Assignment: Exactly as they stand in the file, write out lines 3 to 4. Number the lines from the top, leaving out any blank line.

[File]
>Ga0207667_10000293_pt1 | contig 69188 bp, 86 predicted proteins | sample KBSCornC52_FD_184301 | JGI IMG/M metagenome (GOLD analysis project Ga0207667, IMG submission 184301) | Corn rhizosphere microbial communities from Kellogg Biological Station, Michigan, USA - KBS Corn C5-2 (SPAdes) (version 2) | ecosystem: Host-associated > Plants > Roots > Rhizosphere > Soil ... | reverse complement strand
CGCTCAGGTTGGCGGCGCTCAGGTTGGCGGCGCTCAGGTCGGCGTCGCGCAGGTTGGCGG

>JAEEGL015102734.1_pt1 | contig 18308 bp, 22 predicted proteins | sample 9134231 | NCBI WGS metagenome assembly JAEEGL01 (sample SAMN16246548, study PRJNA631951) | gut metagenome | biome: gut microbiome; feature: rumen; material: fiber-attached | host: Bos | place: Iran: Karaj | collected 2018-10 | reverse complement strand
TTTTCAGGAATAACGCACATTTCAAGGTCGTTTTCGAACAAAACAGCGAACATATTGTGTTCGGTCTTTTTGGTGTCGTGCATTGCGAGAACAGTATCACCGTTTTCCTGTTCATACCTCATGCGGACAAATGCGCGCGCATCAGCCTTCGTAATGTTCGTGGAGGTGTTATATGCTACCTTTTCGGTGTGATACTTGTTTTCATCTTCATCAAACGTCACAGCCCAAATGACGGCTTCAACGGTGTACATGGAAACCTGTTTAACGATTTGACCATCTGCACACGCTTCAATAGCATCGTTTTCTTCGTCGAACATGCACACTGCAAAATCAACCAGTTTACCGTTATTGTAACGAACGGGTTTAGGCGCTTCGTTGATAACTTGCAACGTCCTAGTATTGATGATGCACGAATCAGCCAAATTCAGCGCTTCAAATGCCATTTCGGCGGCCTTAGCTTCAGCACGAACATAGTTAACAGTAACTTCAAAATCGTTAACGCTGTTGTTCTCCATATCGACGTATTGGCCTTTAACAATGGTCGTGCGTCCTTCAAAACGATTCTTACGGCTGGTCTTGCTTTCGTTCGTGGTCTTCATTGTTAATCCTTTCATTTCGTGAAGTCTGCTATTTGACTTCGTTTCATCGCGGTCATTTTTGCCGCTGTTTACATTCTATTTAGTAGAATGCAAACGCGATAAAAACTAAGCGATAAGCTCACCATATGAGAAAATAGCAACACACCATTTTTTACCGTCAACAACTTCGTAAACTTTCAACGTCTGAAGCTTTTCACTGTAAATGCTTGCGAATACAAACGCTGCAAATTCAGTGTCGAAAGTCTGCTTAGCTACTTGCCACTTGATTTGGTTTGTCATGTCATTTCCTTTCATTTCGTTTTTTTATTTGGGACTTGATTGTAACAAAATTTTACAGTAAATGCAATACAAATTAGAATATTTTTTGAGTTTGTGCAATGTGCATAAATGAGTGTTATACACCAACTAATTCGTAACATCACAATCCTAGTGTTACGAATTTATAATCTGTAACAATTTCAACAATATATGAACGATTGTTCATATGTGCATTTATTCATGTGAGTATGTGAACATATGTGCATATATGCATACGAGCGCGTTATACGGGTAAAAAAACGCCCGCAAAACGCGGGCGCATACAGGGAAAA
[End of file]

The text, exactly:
>JAEEGL015102734.1_pt1 | contig 18308 bp, 22 predicted proteins | sample 9134231 | NCBI WGS metagenome assembly JAEEGL01 (sample SAMN16246548, study PRJNA631951) | gut metagenome | biome: gut microbiome; feature: rumen; material: fiber-attached | host: Bos | place: Iran: Karaj | collected 2018-10 | reverse complement strand
TTTTCAGGAATAACGCACATTTCAAGGTCGTTTTCGAACAAAACAGCGAACATATTGTGTTCGGTCTTTTTGGTGTCGTGCATTGCGAGAACAGTATCACCGTTTTCCTGTTCATACCTCATGCGGACAAATGCGCGCGCATCAGCCTTCGTAATGTTCGTGGAGGTGTTATATGCTACCTTTTCGGTGTGATACTTGTTTTCATCTTCATCAAACGTCACAGCCCAAATGACGGCTTCAACGGTGTACATGGAAACCTGTTTAACGATTTGACCATCTGCACACGCTTCAATAGCATCGTTTTCTTCGTCGAACATGCACACTGCAAAATCAACCAGTTTACCGTTATTGTAACGAACGGGTTTAGGCGCTTCGTTGATAACTTGCAACGTCCTAGTATTGATGATGCACGAATCAGCCAAATTCAGCGCTTCAAATGCCATTTCGGCGGCCTTAGCTTCAGCACGAACATAGTTAACAGTAACTTCAAAATCGTTAACGCTGTTGTTCTCCATATCGACGTATTGGCCTTTAACAATGGTCGTGCGTCCTTCAAAACGATTCTTACGGCTGGTCTTGCTTTCGTTCGTGGTCTTCATTGTTAATCCTTTCATTTCGTGAAGTCTGCTATTTGACTTCGTTTCATCGCGGTCATTTTTGCCGCTGTTTACATTCTATTTAGTAGAATGCAAACGCGATAAAAACTAAGCGATAAGCTCACCATATGAGAAAATAGCAACACACCATTTTTTACCGTCAACAACTTCGTAAACTTTCAACGTCTGAAGCTTTTCACTGTAAATGCTTGCGAATACAAACGCTGCAAATTCAGTGTCGAAAGTCTGCTTAGCTACTTGCCACTTGATTTGGTTTGTCATGTCATTTCCTTTCATTTCGTTTTTTTATTTGGGACTTGATTGTAACAAAATTTTACAGTAAATGCAATACAAATTAGAATATTTTTTGAGTTTGTGCAATGTGCATAAATGAGTGTTATACACCAACTAATTCGTAACATCACAATCCTAGTGTTACGAATTTATAATCTGTAACAATTTCAACAATATATGAACGATTGTTCATATGTGCATTTATTCATGTGAGTATGTGAACATATGTGCATATATGCATACGAGCGCGTTATACGGGTAAAAAAACGCCCGCAAAACGCGGGCGCATACAGGGAAAA